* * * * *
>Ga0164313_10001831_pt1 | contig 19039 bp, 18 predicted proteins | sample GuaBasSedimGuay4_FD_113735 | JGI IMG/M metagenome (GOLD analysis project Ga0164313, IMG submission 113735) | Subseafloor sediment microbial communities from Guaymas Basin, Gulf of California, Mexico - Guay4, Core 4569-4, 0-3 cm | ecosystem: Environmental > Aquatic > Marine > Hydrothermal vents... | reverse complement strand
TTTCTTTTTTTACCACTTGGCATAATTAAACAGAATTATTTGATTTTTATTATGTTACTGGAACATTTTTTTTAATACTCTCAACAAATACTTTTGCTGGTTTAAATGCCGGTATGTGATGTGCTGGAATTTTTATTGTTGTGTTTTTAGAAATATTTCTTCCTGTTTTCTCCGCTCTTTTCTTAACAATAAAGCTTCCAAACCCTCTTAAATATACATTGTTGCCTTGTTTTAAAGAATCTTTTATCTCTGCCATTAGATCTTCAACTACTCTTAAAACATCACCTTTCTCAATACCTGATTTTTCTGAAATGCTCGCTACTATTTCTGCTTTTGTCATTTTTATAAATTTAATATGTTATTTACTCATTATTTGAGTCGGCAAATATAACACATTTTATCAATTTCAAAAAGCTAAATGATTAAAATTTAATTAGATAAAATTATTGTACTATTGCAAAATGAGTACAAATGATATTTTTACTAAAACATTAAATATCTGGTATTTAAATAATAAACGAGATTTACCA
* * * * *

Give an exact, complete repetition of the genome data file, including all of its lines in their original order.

>Ga0164313_10001831_pt1 | contig 19039 bp, 18 predicted proteins | sample GuaBasSedimGuay4_FD_113735 | JGI IMG/M metagenome (GOLD analysis project Ga0164313, IMG submission 113735) | Subseafloor sediment microbial communities from Guaymas Basin, Gulf of California, Mexico - Guay4, Core 4569-4, 0-3 cm | ecosystem: Environmental > Aquatic > Marine > Hydrothermal vents... | reverse complement strand
TTTCTTTTTTTACCACTTGGCATAATTAAACAGAATTATTTGATTTTTATTATGTTACTGGAACATTTTTTTTAATACTCTCAACAAATACTTTTGCTGGTTTAAATGCCGGTATGTGATGTGCTGGAATTTTTATTGTTGTGTTTTTAGAAATATTTCTTCCTGTTTTCTCCGCTCTTTTCTTAACAATAAAGCTTCCAAACCCTCTTAAATATACATTGTTGCCTTGTTTTAAAGAATCTTTTATCTCTGCCATTAGATCTTCAACTACTCTTAAAACATCACCTTTCTCAATACCTGATTTTTCTGAAATGCTCGCTACTATTTCTGCTTTTGTCATTTTTATAAATTTAATATGTTATTTACTCATTATTTGAGTCGGCAAATATAACACATTTTATCAATTTCAAAAAGCTAAATGATTAAAATTTAATTAGATAAAATTATTGTACTATTGCAAAATGAGTACAAATGATATTTTTACTAAAACATTAAATATCTGGTATTTAAATAATAAACGAGATTTACCA